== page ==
Diagnostic ultrasounds use sound waves to make pictures of the body. Ultrasound, also called sonography, shows the structures inside the body. The images can help guide diagnosis and treatment for many diseases and conditions.

Most ultrasounds are done using a device outside the body. However, some involve placing a small device inside the body.

Why it's done

Ultrasound is used for many reasons, including to:

  • View the uterus and ovaries during pregnancy and monitor the developing baby's health.
  • Diagnose gallbladder disease.
  • Evaluate blood flow.
  • Guide a needle for biopsy or tumor treatment.
  • Examine a breast lump.
  • Check the thyroid gland.
  • Find genital and prostate problems.
  • Assess joint inflammation, called synovitis.
  • Evaluate metabolic bone disease.

More Information


Diagnostic ultrasound is a safe procedure that uses low-power sound waves. There are no known risks.

Ultrasound is a valuable tool, but it has limitations. Sound waves don't travel well through air or bone. This means ultrasound isn't effective at imaging body parts that have gas in them or are hidden by bone, such as the lungs or head. Ultrasound also may not be able to see objects that are located very deep in the human body. To view these areas, your healthcare professional may order other imaging tests, such as CT or MRI scans or X-rays.

How you prepare

Most ultrasound exams require no preparation. However, there are a few exceptions:

  • For some scans, such as a gallbladder ultrasound, your healthcare professional may ask that you not eat or drink for a certain period of time before the exam.
  • Other scans, such as a pelvic ultrasound, may require a full bladder. Your healthcare professional will let you know how much water you need to drink before the exam. Do not urinate until the exam is done.
  • Young children may need additional preparation. When scheduling an ultrasound for yourself or your child, ask your healthcare professional if there are any specific instructions you'll need to follow.

Clothing and personal items

Wear loose clothing to your ultrasound appointment. You may be asked to remove jewelry during your ultrasound. It's a good idea to leave any valuables at home.

What you can expect

Before the procedure

Before your ultrasound begins, you may be asked to do the following:

  • Remove any jewelry from the area being examined.
  • Remove or reposition some or all of your clothing.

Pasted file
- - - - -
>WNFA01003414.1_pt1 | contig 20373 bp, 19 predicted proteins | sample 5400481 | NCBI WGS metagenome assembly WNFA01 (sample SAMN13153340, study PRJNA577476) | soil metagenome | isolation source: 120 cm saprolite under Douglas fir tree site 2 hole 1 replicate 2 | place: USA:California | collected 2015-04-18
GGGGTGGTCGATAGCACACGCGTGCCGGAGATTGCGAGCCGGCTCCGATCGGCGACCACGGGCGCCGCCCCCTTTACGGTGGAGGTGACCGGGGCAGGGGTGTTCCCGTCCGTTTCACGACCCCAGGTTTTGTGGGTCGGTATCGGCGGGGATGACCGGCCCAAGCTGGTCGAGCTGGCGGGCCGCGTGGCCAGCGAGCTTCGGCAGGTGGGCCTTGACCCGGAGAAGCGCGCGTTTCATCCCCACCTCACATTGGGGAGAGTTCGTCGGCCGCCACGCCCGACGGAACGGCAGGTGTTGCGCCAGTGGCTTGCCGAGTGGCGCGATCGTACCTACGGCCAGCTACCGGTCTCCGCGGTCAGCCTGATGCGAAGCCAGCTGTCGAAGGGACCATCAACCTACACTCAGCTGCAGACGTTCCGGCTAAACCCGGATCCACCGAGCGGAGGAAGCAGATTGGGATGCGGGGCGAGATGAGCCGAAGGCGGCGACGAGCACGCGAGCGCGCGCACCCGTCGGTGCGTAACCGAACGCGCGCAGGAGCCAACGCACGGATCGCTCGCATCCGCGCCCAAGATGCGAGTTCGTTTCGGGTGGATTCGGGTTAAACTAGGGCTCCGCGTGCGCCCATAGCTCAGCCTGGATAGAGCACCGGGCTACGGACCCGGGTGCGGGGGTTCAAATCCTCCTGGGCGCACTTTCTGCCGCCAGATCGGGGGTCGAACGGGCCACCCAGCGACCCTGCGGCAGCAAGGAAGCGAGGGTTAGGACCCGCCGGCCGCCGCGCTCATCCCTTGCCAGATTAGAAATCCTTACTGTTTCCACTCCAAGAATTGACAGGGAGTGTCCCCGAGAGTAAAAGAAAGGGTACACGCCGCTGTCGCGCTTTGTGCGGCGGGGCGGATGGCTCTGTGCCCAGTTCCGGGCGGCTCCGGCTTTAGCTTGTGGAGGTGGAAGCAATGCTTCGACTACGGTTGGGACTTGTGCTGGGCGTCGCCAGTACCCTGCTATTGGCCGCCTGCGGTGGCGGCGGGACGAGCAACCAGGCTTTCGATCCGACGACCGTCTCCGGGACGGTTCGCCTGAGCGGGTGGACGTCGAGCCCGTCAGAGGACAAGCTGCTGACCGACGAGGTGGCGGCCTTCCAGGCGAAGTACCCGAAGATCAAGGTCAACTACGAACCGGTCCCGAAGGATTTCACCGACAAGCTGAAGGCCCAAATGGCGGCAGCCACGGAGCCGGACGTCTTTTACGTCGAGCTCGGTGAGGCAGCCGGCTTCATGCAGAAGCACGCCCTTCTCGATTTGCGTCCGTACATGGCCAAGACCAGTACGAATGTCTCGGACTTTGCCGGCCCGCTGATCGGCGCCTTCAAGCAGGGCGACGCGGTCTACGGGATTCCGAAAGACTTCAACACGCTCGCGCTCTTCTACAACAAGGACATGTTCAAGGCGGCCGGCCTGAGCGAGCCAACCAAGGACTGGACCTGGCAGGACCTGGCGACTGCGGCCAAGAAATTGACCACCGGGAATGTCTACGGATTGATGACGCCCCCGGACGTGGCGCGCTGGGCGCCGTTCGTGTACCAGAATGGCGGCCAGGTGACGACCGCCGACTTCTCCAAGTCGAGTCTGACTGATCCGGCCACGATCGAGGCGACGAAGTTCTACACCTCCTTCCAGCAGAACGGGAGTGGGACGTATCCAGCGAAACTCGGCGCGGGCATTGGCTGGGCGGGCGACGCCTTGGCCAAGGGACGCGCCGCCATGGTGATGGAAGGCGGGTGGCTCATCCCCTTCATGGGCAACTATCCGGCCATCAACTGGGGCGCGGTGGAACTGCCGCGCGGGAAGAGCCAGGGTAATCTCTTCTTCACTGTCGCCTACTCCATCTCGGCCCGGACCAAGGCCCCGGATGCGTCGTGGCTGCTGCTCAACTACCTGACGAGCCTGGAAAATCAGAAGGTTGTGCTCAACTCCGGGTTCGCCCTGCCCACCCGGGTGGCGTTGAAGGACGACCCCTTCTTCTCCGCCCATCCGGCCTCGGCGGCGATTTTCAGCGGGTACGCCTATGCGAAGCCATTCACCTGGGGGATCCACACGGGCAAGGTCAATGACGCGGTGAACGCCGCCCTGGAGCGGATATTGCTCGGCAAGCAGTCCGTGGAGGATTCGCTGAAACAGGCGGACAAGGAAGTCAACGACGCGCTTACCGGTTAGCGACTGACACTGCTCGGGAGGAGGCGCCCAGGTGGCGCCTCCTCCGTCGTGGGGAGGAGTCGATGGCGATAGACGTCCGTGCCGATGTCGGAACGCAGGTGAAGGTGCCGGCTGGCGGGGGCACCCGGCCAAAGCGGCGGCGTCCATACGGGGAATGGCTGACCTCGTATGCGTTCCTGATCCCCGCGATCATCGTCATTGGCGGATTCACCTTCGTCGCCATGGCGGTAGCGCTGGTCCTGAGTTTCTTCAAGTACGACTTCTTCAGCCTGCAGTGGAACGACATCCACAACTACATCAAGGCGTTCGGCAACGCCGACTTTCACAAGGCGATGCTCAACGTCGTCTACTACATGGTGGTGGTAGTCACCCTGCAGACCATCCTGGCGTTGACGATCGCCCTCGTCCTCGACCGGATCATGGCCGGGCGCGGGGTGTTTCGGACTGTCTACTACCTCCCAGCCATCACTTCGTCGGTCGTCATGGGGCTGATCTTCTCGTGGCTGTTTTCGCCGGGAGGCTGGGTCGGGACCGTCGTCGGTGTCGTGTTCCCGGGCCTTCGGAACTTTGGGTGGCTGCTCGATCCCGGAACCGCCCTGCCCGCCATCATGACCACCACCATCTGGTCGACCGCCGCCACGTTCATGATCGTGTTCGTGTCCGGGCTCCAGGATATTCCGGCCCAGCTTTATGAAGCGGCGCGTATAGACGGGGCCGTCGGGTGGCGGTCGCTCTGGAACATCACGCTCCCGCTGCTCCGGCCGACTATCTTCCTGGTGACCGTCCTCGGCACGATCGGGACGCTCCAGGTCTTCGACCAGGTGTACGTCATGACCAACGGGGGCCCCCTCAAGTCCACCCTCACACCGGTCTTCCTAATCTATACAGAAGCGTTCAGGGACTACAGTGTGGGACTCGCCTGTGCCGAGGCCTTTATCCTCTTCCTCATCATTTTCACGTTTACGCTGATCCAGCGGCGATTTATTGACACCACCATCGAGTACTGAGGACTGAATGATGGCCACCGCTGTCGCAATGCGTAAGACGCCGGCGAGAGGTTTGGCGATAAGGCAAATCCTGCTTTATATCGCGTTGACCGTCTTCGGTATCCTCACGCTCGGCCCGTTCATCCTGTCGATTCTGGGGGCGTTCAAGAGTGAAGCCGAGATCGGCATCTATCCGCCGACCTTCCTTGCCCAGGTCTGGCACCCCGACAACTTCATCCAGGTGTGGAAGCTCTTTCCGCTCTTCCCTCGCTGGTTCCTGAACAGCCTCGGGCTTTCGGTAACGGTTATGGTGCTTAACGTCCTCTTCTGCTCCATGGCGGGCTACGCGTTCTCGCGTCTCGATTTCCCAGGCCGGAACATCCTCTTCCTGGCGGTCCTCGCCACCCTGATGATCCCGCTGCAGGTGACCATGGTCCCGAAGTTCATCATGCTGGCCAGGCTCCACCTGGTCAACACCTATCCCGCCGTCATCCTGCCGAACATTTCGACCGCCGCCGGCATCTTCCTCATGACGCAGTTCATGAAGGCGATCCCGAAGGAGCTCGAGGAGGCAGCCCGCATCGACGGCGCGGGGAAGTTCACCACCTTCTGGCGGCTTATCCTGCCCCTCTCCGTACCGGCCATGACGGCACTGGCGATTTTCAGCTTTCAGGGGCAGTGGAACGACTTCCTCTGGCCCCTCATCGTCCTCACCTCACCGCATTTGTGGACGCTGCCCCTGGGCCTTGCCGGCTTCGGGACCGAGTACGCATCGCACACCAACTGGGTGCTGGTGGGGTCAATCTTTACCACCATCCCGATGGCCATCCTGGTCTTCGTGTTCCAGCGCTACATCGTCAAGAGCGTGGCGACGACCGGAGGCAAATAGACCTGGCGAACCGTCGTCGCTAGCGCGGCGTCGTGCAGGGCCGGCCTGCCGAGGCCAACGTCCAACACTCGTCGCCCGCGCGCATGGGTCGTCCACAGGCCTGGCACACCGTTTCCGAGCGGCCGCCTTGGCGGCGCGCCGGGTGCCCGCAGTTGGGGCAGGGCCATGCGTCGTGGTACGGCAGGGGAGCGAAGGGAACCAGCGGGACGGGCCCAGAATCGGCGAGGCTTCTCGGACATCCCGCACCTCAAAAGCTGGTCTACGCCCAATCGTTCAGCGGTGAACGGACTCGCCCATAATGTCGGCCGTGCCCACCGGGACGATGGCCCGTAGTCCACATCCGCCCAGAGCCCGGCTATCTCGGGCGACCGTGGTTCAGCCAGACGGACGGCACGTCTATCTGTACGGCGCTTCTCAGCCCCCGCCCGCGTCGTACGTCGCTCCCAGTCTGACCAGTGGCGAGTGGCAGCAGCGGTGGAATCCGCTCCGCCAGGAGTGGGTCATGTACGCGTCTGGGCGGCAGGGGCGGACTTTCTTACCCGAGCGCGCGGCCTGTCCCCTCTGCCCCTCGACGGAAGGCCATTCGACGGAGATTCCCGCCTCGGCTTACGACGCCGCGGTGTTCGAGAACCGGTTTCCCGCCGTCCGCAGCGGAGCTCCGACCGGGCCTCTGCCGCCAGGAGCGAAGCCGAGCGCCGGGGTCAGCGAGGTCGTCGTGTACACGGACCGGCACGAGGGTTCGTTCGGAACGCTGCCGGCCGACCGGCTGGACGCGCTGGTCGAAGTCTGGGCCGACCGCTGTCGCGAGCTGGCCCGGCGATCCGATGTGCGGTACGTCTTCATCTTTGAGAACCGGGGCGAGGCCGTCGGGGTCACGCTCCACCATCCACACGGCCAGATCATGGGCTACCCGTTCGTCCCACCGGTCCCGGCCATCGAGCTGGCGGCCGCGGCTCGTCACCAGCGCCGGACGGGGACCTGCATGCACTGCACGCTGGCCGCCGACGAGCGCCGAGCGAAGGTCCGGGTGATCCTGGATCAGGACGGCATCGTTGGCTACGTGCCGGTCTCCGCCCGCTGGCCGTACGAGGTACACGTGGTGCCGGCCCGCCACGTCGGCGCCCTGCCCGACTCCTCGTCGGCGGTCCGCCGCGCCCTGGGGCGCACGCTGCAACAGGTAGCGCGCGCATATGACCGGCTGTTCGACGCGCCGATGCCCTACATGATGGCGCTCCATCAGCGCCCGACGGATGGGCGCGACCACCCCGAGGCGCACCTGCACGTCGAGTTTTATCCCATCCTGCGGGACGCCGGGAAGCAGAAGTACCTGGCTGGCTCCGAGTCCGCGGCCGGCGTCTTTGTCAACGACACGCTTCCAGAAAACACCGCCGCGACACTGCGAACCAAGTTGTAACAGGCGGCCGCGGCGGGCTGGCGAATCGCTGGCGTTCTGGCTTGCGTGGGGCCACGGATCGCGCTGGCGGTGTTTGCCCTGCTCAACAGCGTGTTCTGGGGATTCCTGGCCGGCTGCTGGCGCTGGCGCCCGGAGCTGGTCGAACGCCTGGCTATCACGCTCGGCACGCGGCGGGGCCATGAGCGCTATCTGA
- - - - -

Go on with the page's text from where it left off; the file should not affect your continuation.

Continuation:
• Change into a gown.

You'll be asked to lie on an exam table.

During the procedure

Gel is applied to your skin over the area being examined. It helps prevent air pockets, which can block the sound waves that create the images. This safe, water-based gel is easy to remove from skin and, if needed, clothing.

A trained technician, called a sonographer, uses a small, hand-held device called a transducer. The technician presses the transducer against the area being studied and moves it as needed to capture the images. The transducer sends sound waves into your body and collects the ones that bounce back. The images appear on a computer.

Sometimes, ultrasounds are done inside the body. In this case, the transducer is attached to a probe that's inserted into a natural opening in the body. Examples include:

  • Transesophageal echocardiogram. A transducer, inserted into the esophagus, obtains heart images. It's usually done while under sedation.
  • Transrectal ultrasound. This test creates images of the prostate by placing a special transducer into the rectum.
  • Transvaginal ultrasound. A special transducer is inserted into the vagina to look at the uterus and ovaries.

Ultrasound is usually painless. However, you may experience mild discomfort as the sonographer guides the transducer over your body. It may not be comfortable if you're required to have a full bladder or the transducer is inserted it into your body.

A typical ultrasound exam takes from 30 minutes to an hour.


When your exam is complete, a doctor trained to interpret imaging studies, called a radiologist, analyzes the images. The radiologist sends a report to your healthcare professional who will share the results with you.

You should be able to return to usual activities right after an ultrasound.

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  1. Andreas A, et al., eds. Grainger & Allison's Diagnostic Radiology: A Textbook of Medical Imaging. 7th ed. Elsevier; 2021. https://www.clinicalkey.com. Accessed Jan. 15, 2024.
  2. General ultrasound. RadiologyInfo.org. https://www.radiologyinfo.org/en/info/genus. Accessed Jan. 15, 2024.
  3. McKenzie GA (expert opinion). Mayo Clinic. Feb. 1, 2022.


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